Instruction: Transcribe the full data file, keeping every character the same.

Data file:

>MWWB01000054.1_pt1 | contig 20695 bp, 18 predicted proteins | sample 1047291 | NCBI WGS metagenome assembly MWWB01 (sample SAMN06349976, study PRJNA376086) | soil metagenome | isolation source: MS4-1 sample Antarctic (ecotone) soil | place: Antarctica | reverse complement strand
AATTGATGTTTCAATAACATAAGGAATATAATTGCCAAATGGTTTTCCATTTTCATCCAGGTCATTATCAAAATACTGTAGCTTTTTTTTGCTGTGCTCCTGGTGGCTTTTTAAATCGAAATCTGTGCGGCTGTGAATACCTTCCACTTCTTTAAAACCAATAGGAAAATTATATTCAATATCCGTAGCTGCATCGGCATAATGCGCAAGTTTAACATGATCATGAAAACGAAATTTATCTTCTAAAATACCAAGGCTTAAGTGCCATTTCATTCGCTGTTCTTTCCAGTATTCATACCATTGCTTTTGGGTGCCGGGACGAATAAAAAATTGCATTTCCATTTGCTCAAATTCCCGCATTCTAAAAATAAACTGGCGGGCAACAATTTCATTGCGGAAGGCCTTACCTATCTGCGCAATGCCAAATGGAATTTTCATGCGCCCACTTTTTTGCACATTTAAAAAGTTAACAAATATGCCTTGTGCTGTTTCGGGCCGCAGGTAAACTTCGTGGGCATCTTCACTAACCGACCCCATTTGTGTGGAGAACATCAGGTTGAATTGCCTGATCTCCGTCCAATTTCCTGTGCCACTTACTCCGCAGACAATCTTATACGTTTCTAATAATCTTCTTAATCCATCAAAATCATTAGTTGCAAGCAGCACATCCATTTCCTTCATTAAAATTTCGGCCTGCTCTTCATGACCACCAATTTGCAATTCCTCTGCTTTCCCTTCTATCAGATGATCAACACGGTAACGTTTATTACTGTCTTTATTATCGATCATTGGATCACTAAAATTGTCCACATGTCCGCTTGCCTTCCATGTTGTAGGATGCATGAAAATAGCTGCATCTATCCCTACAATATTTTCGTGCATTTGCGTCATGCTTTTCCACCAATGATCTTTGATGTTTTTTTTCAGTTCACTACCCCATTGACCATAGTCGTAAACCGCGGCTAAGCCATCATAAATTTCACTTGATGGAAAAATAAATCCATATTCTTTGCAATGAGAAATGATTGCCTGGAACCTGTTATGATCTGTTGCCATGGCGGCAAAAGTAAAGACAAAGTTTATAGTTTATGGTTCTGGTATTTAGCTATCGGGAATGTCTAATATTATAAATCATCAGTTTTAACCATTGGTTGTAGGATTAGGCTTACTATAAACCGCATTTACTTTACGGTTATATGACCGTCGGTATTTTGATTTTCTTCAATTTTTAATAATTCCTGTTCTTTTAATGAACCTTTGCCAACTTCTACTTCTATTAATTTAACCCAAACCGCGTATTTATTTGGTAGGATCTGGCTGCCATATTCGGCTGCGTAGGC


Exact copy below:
>MWWB01000054.1_pt1 | contig 20695 bp, 18 predicted proteins | sample 1047291 | NCBI WGS metagenome assembly MWWB01 (sample SAMN06349976, study PRJNA376086) | soil metagenome | isolation source: MS4-1 sample Antarctic (ecotone) soil | place: Antarctica | reverse complement strand
AATTGATGTTTCAATAACATAAGGAATATAATTGCCAAATGGTTTTCCATTTTCATCCAGGTCATTATCAAAATACTGTAGCTTTTTTTTGCTGTGCTCCTGGTGGCTTTTTAAATCGAAATCTGTGCGGCTGTGAATACCTTCCACTTCTTTAAAACCAATAGGAAAATTATATTCAATATCCGTAGCTGCATCGGCATAATGCGCAAGTTTAACATGATCATGAAAACGAAATTTATCTTCTAAAATACCAAGGCTTAAGTGCCATTTCATTCGCTGTTCTTTCCAGTATTCATACCATTGCTTTTGGGTGCCGGGACGAATAAAAAATTGCATTTCCATTTGCTCAAATTCCCGCATTCTAAAAATAAACTGGCGGGCAACAATTTCATTGCGGAAGGCCTTACCTATCTGCGCAATGCCAAATGGAATTTTCATGCGCCCACTTTTTTGCACATTTAAAAAGTTAACAAATATGCCTTGTGCTGTTTCGGGCCGCAGGTAAACTTCGTGGGCATCTTCACTAACCGACCCCATTTGTGTGGAGAACATCAGGTTGAATTGCCTGATCTCCGTCCAATTTCCTGTGCCACTTACTCCGCAGACAATCTTATACGTTTCTAATAATCTTCTTAATCCATCAAAATCATTAGTTGCAAGCAGCACATCCATTTCCTTCATTAAAATTTCGGCCTGCTCTTCATGACCACCAATTTGCAATTCCTCTGCTTTCCCTTCTATCAGATGATCAACACGGTAACGTTTATTACTGTCTTTATTATCGATCATTGGATCACTAAAATTGTCCACATGTCCGCTTGCCTTCCATGTTGTAGGATGCATGAAAATAGCTGCATCTATCCCTACAATATTTTCGTGCATTTGCGTCATGCTTTTCCACCAATGATCTTTGATGTTTTTTTTCAGTTCACTACCCCATTGACCATAGTCGTAAACCGCGGCTAAGCCATCATAAATTTCACTTGATGGAAAAATAAATCCATATTCTTTGCAATGAGAAATGATTGCCTGGAACCTGTTATGATCTGTTGCCATGGCGGCAAAAGTAAAGACAAAGTTTATAGTTTATGGTTCTGGTATTTAGCTATCGGGAATGTCTAATATTATAAATCATCAGTTTTAACCATTGGTTGTAGGATTAGGCTTACTATAAACCGCATTTACTTTACGGTTATATGACCGTCGGTATTTTGATTTTCTTCAATTTTTAATAATTCCTGTTCTTTTAATGAACCTTTGCCAACTTCTACTTCTATTAATTTAACCCAAACCGCGTATTTATTTGGTAGGATCTGGCTGCCATATTCGGCTGCGTAGGC